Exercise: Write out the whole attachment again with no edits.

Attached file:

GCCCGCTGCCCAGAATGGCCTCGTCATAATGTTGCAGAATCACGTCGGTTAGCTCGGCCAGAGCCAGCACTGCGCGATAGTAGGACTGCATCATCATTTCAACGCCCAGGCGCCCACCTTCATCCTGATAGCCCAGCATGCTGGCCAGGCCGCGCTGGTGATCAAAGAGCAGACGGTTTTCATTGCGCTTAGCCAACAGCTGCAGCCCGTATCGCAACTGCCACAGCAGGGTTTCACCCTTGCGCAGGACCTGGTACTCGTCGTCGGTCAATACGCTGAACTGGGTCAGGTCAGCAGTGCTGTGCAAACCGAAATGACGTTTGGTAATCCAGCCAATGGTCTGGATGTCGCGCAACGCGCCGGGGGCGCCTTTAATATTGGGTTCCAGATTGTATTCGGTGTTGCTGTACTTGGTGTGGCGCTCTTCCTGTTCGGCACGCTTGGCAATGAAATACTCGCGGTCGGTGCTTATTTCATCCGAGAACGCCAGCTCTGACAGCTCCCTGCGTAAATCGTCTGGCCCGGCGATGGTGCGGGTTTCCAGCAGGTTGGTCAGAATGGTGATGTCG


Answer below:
GCCCGCTGCCCAGAATGGCCTCGTCATAATGTTGCAGAATCACGTCGGTTAGCTCGGCCAGAGCCAGCACTGCGCGATAGTAGGACTGCATCATCATTTCAACGCCCAGGCGCCCACCTTCATCCTGATAGCCCAGCATGCTGGCCAGGCCGCGCTGGTGATCAAAGAGCAGACGGTTTTCATTGCGCTTAGCCAACAGCTGCAGCCCGTATCGCAACTGCCACAGCAGGGTTTCACCCTTGCGCAGGACCTGGTACTCGTCGTCGGTCAATACGCTGAACTGGGTCAGGTCAGCAGTGCTGTGCAAACCGAAATGACGTTTGGTAATCCAGCCAATGGTCTGGATGTCGCGCAACGCGCCGGGGGCGCCTTTAATATTGGGTTCCAGATTGTATTCGGTGTTGCTGTACTTGGTGTGGCGCTCTTCCTGTTCGGCACGCTTGGCAATGAAATACTCGCGGTCGGTGCTTATTTCATCCGAGAACGCCAGCTCTGACAGCTCCCTGCGTAAATCGTCTGGCCCGGCGATGGTGCGGGTTTCCAGCAGGTTGGTCAGAATGGTGATGTCG